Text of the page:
PMC and the real estate industry have been accused of polluting the river’s water.
A joint committee of the Central Pollution Control Board (CPCB) and the Maharashtra Pollution Control Board (MPCB) is yet to issue a notice on an environmental compensation to be levied on Gokhale Landmark and the Pune Municipal Corporation (PMC).
The National Green Tribunal convened the committee (NGT). The decision was made on October 8. “The meet has been convened, and they are in the process of analyzing it,” said MPCB lawyer Manasi Joshi.
Untreated water was blown into the Mula river owing to a damaged sewage pipe, and the realty business and PMC are accused of causing harm to the river’s water. Despite local citizens bringing it to their attention, the PMC was accused of inactivity.
“NGT has not declared that either 100% Gokhale Construction or 100% Pune Municipal Corporation is guilty,” said advocate Pralhad Paranjape, who represents Gokhale Landmarks. According to the NGT, a committee comprised of CPCB (Central Pollution Control Board) and MPCB (Maharashtra Pollution Control Board) members would convene to determine what must be done.
In that sense, the committee will examine the damage that has been done and assess and determine the extent to which we are culpable. “The committee has yet to take any further action.”
According to architect Sarang Yadvadkar, who brought the matter before the NGT with four other petitioners, over 20.24 million litres per day (MLD), or 2,024 tankers of untreated raw sewage, were dumped into the water body.
Even though the names of the two rivers, Mula and Mutha, are linked with Pune’s identity, they can no longer be called “rivers” due to the irresponsible damage over the previous few decades.
The Mutha River traverses around 1,100 to 1,200 kilometres from its source in Verge village to the Bay of Bengal. Mutha is a 45-kilometre strip of land that runs through and surrounding the city, stretching from Verge to Khadakwasla. It spans around 15 kilometres from Khadakwasla to Sangam Bridge.
The river changes its name to Mula-Mutha at Sangam Bridge and runs for about 15 kilometres up to Hadapsar. It runs over 60 kilometres from Hadapsar to the confluence of the Bhima at Ranjangaon Sandals in the Ahmednagar district.
“It’s not a river, it’s a sewer,” Shailaja Deshpande, director of Jeevitnadi-Living River Foundation, said of Mutha’s current situation. Mutha is no longer alive. The PMC can say anything they want, but the volume of untreated sewage entering the river directly is too much for Mutha to handle.
Toxins that enter the river untreated, such as household detergents and other cleaning chemicals, make the water more hazardous, harming the river’s fauna and vegetation.”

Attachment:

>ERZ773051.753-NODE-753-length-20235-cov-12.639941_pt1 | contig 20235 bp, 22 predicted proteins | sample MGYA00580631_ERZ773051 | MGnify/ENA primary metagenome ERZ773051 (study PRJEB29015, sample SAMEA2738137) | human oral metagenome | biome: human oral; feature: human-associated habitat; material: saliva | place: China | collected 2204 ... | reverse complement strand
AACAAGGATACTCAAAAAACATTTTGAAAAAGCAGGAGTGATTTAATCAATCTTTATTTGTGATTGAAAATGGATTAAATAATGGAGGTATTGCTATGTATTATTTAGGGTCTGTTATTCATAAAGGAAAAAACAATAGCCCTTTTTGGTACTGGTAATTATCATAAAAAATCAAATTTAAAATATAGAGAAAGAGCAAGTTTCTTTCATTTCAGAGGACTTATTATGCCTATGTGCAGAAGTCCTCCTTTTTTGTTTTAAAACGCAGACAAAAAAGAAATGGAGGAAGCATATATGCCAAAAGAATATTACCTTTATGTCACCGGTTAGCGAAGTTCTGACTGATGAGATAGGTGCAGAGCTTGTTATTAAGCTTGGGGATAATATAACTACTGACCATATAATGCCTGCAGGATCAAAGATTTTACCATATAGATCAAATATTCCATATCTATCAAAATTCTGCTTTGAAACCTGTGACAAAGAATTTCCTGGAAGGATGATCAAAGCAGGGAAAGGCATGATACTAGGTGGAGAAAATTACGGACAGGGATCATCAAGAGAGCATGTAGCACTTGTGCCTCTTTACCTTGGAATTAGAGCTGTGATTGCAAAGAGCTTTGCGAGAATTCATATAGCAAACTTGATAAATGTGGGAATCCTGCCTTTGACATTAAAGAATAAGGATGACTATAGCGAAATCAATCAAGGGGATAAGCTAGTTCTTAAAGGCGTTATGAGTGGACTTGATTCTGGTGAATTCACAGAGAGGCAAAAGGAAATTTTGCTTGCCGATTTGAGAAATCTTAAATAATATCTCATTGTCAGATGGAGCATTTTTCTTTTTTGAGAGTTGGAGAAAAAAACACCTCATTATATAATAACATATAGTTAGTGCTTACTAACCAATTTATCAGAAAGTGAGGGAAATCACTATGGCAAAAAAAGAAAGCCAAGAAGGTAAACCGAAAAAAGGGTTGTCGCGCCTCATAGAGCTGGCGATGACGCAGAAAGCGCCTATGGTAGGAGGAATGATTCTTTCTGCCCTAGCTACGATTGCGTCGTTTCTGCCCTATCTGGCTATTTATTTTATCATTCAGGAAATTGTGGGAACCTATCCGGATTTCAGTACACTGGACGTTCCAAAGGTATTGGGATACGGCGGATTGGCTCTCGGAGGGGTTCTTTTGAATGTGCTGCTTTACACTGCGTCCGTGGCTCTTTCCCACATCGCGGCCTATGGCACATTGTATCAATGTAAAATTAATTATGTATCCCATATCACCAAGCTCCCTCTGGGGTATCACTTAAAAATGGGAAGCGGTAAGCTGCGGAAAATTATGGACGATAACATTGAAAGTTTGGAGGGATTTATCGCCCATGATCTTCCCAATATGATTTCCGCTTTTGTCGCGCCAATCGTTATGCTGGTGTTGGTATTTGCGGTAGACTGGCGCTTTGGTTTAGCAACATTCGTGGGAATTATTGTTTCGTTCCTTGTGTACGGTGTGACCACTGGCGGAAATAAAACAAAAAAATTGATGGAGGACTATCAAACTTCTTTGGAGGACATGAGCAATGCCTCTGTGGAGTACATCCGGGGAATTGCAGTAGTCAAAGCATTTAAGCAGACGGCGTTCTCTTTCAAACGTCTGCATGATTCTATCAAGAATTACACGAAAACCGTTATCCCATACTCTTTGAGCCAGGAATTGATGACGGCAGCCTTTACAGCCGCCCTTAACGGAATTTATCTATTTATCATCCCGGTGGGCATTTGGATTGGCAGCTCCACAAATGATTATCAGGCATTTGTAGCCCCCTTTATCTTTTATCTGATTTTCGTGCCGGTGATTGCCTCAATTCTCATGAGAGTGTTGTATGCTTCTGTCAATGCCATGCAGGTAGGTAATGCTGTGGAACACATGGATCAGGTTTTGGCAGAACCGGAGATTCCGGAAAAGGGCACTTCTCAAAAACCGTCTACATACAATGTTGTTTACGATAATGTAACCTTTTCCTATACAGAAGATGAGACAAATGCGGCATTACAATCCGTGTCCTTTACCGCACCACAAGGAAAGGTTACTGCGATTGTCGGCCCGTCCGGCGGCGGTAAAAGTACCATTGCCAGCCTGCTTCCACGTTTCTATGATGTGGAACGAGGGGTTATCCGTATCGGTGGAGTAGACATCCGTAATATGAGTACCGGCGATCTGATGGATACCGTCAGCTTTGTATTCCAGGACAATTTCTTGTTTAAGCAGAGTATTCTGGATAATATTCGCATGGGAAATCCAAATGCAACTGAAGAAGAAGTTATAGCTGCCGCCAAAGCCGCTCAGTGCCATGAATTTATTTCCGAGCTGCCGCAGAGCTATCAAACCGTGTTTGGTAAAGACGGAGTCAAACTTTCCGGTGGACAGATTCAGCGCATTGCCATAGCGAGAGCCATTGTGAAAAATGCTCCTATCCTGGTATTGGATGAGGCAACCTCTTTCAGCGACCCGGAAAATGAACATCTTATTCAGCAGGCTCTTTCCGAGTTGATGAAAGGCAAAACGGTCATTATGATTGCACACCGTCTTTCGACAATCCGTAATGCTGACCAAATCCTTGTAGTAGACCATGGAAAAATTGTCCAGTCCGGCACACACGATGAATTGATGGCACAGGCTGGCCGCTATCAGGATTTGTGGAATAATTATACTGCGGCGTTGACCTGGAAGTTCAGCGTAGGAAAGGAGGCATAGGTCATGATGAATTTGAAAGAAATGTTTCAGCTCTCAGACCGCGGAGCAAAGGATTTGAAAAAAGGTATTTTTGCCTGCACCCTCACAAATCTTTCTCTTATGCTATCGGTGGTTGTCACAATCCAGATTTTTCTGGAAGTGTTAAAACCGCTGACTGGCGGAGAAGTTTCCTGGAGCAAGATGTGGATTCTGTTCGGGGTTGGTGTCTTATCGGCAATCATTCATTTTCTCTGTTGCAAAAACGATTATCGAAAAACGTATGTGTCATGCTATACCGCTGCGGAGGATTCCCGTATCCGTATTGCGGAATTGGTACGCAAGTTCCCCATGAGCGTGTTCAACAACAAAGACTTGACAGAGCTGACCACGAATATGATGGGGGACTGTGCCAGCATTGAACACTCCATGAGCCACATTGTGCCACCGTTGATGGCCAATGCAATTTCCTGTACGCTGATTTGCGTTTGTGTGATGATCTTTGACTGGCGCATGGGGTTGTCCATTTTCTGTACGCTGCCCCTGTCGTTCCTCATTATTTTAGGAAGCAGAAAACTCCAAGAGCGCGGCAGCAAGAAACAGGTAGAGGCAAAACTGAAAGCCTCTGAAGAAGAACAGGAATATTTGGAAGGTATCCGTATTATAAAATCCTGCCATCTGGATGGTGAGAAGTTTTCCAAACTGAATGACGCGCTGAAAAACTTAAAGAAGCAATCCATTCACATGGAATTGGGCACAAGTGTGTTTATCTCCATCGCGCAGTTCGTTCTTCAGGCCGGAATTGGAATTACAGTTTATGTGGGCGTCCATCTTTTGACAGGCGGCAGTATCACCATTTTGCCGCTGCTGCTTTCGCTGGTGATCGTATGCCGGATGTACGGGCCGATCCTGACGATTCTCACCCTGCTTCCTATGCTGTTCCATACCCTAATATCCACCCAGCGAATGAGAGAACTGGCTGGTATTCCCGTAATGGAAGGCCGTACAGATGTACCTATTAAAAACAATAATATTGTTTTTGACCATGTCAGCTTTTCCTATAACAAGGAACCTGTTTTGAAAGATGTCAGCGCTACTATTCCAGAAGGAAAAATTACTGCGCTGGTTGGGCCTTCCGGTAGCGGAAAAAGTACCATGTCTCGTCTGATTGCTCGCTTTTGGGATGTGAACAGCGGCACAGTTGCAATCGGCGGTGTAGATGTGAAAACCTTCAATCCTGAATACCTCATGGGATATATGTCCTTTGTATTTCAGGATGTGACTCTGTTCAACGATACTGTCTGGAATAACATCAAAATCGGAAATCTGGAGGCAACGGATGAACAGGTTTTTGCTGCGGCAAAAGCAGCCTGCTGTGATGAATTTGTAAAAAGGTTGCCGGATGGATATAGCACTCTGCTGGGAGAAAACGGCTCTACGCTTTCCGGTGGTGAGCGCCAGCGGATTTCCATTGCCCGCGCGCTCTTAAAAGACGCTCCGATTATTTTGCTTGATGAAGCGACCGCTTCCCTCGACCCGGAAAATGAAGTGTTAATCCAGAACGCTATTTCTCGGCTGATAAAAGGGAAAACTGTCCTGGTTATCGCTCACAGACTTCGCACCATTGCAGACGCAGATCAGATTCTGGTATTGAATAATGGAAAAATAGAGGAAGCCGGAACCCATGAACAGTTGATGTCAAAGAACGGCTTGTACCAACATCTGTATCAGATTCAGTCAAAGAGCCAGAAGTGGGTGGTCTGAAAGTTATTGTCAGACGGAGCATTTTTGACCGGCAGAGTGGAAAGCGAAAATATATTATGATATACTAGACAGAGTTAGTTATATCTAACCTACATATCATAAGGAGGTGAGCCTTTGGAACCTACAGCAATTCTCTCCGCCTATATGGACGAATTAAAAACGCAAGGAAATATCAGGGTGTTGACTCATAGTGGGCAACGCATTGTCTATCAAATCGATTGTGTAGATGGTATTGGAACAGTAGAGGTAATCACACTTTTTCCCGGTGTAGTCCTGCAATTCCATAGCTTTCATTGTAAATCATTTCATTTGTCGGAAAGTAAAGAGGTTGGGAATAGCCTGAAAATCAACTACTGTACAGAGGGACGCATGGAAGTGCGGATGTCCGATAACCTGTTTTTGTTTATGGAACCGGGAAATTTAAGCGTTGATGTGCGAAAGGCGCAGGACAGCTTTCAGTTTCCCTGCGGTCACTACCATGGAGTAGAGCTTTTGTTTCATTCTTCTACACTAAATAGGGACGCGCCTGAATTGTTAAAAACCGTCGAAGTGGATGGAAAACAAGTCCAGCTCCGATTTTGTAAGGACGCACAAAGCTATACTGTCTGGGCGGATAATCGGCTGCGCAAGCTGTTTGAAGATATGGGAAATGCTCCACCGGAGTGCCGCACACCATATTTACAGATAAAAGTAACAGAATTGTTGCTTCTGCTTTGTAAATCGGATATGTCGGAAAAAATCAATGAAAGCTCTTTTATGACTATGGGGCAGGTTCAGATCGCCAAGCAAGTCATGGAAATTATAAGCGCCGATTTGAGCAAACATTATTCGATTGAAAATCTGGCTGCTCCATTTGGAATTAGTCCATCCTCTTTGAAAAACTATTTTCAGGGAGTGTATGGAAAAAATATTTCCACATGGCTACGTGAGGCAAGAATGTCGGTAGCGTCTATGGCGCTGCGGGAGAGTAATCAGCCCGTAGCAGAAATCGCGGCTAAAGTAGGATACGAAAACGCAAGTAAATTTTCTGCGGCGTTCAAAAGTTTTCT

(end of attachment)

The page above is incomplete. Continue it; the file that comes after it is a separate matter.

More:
According to her, builders and local people have not only turned the river into a dumping ground for building materials, but they have also encroached on the riverbanks. The river’s channelization has clogged Mutha’s springs and streams.
“The complete disconnect between Pune people and their unwillingness to assume responsibility has exacerbated the situation,” she added. Deshpande warned that Mutha is a dangerous river, noting that Khadakwasla, the largest of the four dams’ reservoirs, is only a few kilometres away.
She warned that a cloudburst or severe rainfall in any of the dams’ catchment areas is likely to cause a water release. “The PMC has not drawn flood lines – blue and red – to demarcate flood zones. “Most of the low-lying districts of Pune city, on the banks of the Mutha, are either on the blue line or the red line, making them more dangerous,” she noted.
The Mula River begins at Mula-Devghar, about 65 kilometres west of Pune. It was dammed at Mulshi in the early 1920s and ran downstream to Balewadi, joining the Pune urban area.
It runs from Wakad’s edge to Aundh, Bopodi (where the Pawana river joins her), Khadki, Vishrantwadi, Wakdewadi, and Sangam, where it merges with Mutha to create the Mula-Mutha river. It flows downstream from Sangam to Bund Garden, Yerawada, Koregaon Park, Kalyani Nagar, and Mundhwa. It leaves the Pune city limits at the Kharadi IT Park.
According to Mukul, many experts have undertaken research to evaluate the pollution levels of the Mula, Mutha, and Mula-Mutha rivers, as well as their influence on biological variety, agriculture, and human health Mahabaleshwarkar, an environmental scientist from INTACH’s Pune Chapter.
The Mula river has been contaminated largely by residential waste, i.e. sewage, as evidenced by algae blooms and excessive development of water hyacinth, rubbish dumped in the river and construction debris in some areas until it joins the Pavana river.
In upstream places, agricultural runoff is also mixed with Mula river water. Some industrial effluents are also introduced to this river once it meets the Pawana river. The Mula-Mutha river system receives a mix of home and industrial sewage from the Mutha river.
According to him, lower dissolved oxygen levels, as low as 0.4 mg/l, the presence of heavy metals, BOD and COD levels, and other signs indicate that the Mula-Mutha rivers are drying up.
“In this scenario, the pollution delivered into the water body is raw sewage.” So, the formula is the daily quantity released and the number of days it was issued for. Compensation will fall under the financial heading.
“They have to compensate the ecosystem for the damages,” Yadvadkar added. The company is constructing a business complex near Kothrud’s City Pride.The NGT special bench, chaired by chairperson Justice AK Goel, handed down the decision on October 8.